## Optimum Location of Two Outriggers

In the preceding analyses, only one compatibility equation was necessary because the one-outrigger structure is once redundant. On the other hand, a two-outrigger structure is twice redundant, requiring a solution of two compatibility equations.

As before, the sectional areas of the exterior columns and the moment of inertia of the core are assumed to decrease up the height. A trapezoidal distribution is assumed as before, for the lateral load. Schematic elevation and a conceptual analytical model used in the analysis are shown in Figs. 3.27 and 3.28.

The method of analysis for calculating the deflections at the top is similar to that used for the previous example. The moments at the outrigger locations are chosen as the unknown arbitrary constants M1 and M2, and the structure is rendered statically determinate by removing the rotational restraints at the outrigger locations. Next, the compatibility equations for the rotations at the truss locations are set up and solved simultaneously to obtain the values to M1 and M2. The final deflection at the top is obtained by a superposition of the deflection due to the external load and a counteracting deflection due to the moments M1 and M2.

The magnitude of the deflection at the top is given for three types of buildings by assuming that the lateral loads are resisted by: 1) the core alone; 2) the core acting together with a single outrigger; or 3) the core acting in conjunction with two outriggers. (See Fig. 3.29.)

As before, the vertical ordinate shown with a value of unity is the deflection index at the top derived by neglecting the restraining effect of outriggers. The resistance is provided by the cantilever action of the braced core alone. Curve S represents the top

Figure 3.29. Deflection index versus level of outrigger locations.

Deflection at top w/o outriggers

Figure 3.29. Deflection index versus level of outrigger locations.

Deflection at top w/o outriggers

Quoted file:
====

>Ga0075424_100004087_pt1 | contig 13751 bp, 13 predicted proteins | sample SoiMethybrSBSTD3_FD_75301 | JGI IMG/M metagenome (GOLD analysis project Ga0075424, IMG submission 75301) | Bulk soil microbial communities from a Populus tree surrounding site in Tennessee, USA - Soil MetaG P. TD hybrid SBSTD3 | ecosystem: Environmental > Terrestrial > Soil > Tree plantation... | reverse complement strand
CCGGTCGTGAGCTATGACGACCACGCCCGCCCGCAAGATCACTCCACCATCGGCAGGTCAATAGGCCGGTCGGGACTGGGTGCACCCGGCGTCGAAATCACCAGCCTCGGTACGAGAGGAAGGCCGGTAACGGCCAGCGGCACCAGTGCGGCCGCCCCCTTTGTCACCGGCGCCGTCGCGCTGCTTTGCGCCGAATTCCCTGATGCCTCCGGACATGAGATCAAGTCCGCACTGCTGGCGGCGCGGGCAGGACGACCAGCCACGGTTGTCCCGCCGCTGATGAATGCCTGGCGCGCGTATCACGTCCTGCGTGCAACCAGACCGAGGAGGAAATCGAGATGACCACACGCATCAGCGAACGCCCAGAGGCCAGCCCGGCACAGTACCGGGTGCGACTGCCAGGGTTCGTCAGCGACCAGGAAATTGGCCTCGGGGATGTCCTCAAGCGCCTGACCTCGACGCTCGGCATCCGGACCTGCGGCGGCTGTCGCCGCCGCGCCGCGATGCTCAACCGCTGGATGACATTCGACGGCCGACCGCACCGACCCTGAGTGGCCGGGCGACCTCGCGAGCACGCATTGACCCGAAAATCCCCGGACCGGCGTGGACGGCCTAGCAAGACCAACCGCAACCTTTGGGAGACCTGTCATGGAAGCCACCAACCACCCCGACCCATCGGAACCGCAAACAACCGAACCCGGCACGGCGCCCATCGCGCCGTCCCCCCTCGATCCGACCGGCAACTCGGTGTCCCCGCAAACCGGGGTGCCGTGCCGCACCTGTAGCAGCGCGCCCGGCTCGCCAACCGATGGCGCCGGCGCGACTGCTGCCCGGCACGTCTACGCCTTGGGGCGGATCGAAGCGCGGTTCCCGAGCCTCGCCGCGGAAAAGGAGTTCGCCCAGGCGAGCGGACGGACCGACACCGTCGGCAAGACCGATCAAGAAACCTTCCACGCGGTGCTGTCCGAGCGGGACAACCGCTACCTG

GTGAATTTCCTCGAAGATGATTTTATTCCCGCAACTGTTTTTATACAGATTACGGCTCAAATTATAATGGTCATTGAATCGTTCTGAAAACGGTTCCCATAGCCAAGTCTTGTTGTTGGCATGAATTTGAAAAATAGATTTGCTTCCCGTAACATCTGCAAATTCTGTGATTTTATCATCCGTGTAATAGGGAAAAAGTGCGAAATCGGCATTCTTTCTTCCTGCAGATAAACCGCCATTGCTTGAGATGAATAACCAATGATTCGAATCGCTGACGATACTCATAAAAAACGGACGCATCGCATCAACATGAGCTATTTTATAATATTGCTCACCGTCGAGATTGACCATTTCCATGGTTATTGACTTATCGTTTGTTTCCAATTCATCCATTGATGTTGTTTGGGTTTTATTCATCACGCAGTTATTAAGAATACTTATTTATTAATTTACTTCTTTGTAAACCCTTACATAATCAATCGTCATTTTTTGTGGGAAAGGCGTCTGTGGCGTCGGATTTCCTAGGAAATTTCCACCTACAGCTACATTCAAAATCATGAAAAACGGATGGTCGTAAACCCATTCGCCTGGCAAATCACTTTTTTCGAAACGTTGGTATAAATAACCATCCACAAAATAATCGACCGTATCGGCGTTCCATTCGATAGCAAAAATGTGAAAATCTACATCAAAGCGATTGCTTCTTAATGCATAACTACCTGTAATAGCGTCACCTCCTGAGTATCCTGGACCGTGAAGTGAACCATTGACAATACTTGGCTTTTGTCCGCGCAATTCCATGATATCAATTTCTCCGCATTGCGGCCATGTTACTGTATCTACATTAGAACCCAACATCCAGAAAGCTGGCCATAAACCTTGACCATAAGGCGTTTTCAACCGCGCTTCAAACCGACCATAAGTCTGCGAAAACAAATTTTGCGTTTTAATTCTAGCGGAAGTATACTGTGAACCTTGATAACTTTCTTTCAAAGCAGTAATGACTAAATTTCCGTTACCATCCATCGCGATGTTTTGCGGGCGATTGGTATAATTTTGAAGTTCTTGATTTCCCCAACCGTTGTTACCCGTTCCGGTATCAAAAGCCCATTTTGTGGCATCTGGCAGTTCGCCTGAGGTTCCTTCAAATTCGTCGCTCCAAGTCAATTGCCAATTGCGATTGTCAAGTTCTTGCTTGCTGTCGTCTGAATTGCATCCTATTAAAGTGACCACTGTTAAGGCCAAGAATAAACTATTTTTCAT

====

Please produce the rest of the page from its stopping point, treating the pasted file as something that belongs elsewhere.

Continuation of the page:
Note: Deflection index =

Deflection at top with outriggers deflection of the core restrained by a single outrigger located anywhere up the height of the structure.

The curves designated as 4, 8,..., 46 represent the deflections at the top for two outriggers located anywhere up the height of the structure. To plot each curve, the location of the upper outrigger was considered fixed in relation to the building height, while the location of the lower outrigger was moved in single-story increments, starting from the floor immediately below the top outrigger.

The number designations of the curves represent the floor number at which the upper outrigger is located. The second outrigger location is shown by story levels on the vertical axis. The horizontal distance between the curves and the vertical axis is the relative building drift for the particular combination of truss locations given by the curve designation and the story level. For example, let us assume that the relative deflection at the top is desired for a combination (20, 15), the numbers 20 and 15 representing the floors at which the upper and lower outriggers are located. To find the deflection index for this particular combination, the procedure is to select the curve with the designation 20, go down the vertical axis to level 15, and draw a horizontal line from this level to curve 20. The required relative top deflection is the horizontal distance between level 15 and curve 20 (distance HH1 in Fig. 3.29). Similarly, the length KK1 gives the relative deflection at the top for the combination (28, 4). It is seen from Fig. 3.29 that the relative location of the trusses has a significant effect on controlling the drift. Furthermore, it is evident that a deflection very nearly equal to the minimum can be achieved by placing the trusses at levels other than at their optimum locations. For the example building, a relative deflection of 0.15, which differs negligibly from the optimum value of 0.13, is achieved by placing the outriggers at (40, 23), (32, 33), etc.

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